Archive by date | May 2007

Hurricane season 2007: The opening act

Posted by Olive Heffernan on behalf of Alex Witze June 1 is almost here, and for residents of the eastern US, Caribbean and Central America that means just one thing: stock up on the plywood and batten down the hatches, for the Atlantic hurricane season is upon us. This week’s Nature features a minor rush of hurricane-related items. First off, in a technical manuscript, Ryan Sriver and Matthew Huber of Purdue University spell out how tropical cyclones could play a significant role in mixing the ocean’s topmost layers. They find that about 15 percent of the peak ocean heat transport  … Read more

Nature’s Journal Club

As devotees of Nature‘s print edition know, one of its treasures is the Research HIghlights spread at the beginning of every issue, put together with great care and flair by my colleague Jenny Hogan. Most of the spread consists of little comptes rendus of papers elsewhere about which we find ourselves enthused about, but there’s also a little micro-column at the end called Journal Club. In this column Jenny invites a scientist of note to recommend a paper from the recent literature and explain why she or he is enthused about it.

A while back it struck us that these journal club pieces would be enhanced if they were easily discussable — discussion being the point of a journal club, really. So we deicided to load them up on a blog, one entry per post, and let them find their interactive audience. Voila.

Nanoscale solutions to climate change

Posted by Olive Heffernan Solutions to climate change could come in extremely small sizes, according to a report released last week by the UK Department for Environment Food and Rural Affairs (DEFRA). “Environmentally Beneficial Nanotechnologies: Barriers and Opportunities” explores the application of nanoscience in five key areas that could reduce greenhouse gas emissions, namely: insulation, photovoltaics, electricity storage, engine efficiency and the hydrogen economy. Nanotechnology is a hugely exciting, if relatively young, branch of science with seemingly limitless possibilities. What scientists are discovering is that everyday materials, at very small sizes of one or several nanometers (a nanometer is equivalent  … Read more

The land of unintended consequences

Posted by Olive Heffernan on behalf of Kevin Vranes Far off the American radar screen, and perhaps not a bright blip on the European one either, is the perverse incentive problem for carbon emissions offsets. As voluntary offset purchases by both individuals and corporations ramp up, a strong backlash against “offsetting your guilt” is building astride. But offsetting guilt as a personal choice or for corporate strategy on an individual basis is one thing. Using an international financial trading mechanism embedded in an international treaty is quite another. And when the mechanisms of one international environmental treaty leads to the  … Read more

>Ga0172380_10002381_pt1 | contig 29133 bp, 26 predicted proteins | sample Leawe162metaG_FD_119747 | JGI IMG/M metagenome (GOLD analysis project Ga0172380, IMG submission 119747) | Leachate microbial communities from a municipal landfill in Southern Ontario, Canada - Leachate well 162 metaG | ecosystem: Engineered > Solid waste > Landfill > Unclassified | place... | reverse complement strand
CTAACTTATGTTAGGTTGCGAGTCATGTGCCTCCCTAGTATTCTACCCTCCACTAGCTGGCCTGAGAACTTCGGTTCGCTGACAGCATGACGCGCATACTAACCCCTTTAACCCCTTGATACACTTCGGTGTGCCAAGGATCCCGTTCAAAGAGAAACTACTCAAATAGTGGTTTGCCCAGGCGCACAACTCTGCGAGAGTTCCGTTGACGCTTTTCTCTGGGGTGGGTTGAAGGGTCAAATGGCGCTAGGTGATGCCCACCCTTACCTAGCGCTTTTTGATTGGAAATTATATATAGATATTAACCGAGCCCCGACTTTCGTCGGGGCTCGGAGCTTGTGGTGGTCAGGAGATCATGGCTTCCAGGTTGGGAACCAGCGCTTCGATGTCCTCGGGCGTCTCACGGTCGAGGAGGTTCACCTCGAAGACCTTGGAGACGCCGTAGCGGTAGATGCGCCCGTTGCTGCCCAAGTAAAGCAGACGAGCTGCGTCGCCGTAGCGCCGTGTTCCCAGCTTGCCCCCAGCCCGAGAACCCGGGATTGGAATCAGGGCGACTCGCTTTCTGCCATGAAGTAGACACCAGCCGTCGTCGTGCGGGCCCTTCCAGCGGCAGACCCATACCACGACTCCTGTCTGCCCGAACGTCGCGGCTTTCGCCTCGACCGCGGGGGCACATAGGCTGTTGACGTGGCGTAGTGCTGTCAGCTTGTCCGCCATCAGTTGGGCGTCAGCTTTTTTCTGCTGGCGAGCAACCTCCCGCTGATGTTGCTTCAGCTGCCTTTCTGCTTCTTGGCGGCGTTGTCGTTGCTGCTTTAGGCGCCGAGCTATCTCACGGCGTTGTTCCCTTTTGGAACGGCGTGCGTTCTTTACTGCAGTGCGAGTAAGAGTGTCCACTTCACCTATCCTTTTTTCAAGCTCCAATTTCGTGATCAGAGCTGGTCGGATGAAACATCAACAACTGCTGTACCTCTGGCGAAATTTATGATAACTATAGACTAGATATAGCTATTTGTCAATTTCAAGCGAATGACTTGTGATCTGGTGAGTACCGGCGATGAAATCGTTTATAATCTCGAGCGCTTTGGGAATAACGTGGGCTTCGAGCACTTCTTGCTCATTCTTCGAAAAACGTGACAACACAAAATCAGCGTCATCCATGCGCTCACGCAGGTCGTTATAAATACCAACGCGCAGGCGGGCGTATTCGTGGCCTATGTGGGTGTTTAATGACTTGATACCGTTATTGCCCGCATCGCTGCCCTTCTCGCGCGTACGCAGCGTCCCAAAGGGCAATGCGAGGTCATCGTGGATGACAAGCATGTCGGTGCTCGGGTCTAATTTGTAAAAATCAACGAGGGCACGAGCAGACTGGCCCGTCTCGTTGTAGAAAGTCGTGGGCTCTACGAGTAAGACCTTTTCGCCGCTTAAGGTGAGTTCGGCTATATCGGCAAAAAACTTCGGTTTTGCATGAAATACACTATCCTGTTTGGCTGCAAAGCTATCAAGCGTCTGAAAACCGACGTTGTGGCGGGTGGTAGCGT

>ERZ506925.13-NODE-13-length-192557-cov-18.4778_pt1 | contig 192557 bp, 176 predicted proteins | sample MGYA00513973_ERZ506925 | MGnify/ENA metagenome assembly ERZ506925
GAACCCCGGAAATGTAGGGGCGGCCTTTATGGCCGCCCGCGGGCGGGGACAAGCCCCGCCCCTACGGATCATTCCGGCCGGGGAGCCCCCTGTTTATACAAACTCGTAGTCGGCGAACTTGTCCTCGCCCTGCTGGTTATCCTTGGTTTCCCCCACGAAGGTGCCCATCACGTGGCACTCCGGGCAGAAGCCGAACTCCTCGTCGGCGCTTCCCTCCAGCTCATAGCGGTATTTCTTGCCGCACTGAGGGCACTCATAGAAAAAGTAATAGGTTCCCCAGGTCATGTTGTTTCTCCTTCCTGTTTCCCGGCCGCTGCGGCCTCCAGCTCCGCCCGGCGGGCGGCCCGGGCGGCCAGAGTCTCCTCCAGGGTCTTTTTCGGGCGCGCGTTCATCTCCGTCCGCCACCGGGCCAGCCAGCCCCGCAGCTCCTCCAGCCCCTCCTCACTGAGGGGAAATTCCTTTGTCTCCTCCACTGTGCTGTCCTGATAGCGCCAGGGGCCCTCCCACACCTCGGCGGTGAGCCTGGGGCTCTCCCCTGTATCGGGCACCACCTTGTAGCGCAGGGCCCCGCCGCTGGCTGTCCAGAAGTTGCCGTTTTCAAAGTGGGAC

Sinking sink

Posted by Olive Heffernan on behalf of Michael Hopkin It looks as if the Southern Ocean – the great white hope for sucking up mankind’s carbon emissions – is slowly losing its efficiency as a carbon sink due to largely unforseen climate feedbacks. It’s early days, but this first real-world measurement of a slowdown in the ocean’s ability to dissolve carbon could have worrying implications for those currently thinking about how to stabilize atmospheric greenhouse levels. Read more on the Southern Ocean’s reduced CO2 uptake here Michael Hopkin News reporter, Nature  … Read more

Global climate change and hurricanes

Posted by Olive Heffernan on behalf of Kevin Trenberth The 2007 hurricane season is about to get officially underway. Never mind that nature has already provided the first named storm in the North Atlantic: Andrea. Several forecasts suggest that the 2007 season in the North Atlantic will be well above average. Sea surface temperatures (SSTs) are above normal and atmospheric conditions look likely to be favorable for tropical storm activity. In 2005, the record breaking year in the North Atlantic, record high SSTs in the critical region from 10 to 20 degrees N in the North Atlantic provided ample fuel  … Read more

The Importance of the Development Pathway in the Climate Debate

Posted by Olive Heffernan on behalf of Roger Pielke Jr. Today I am testifying before the House Committee on Science and Technology of the U.S. Congress. In my testimony I argue that we should pay attention to development paths in addition to the mitigation of greenhouse gases. You can see my testimony in full here.  Read more

Does it make sense to compare cities’ per capita emissions?

Does it make sense to compare cities’ per capita emissions?

Posted by Olive Heffernan on behalf of Paty Romero Lankao It does make sense to compare the per capita CO2 emissions of Mexico City and Los Angeles (see figure below) to illuminate the debate on shared but differentiated responsibilities on greenhouse gases emissions and show that just as urban centers register different levels and paths of economic development, cities do not contribute at the same level to global warming. For instance, the real GDP per capita of Los Angeles (US$40,031) is almost 3 times that of Mexico City (US$13,470). The paradox here is that many of those urban centers with  … Read more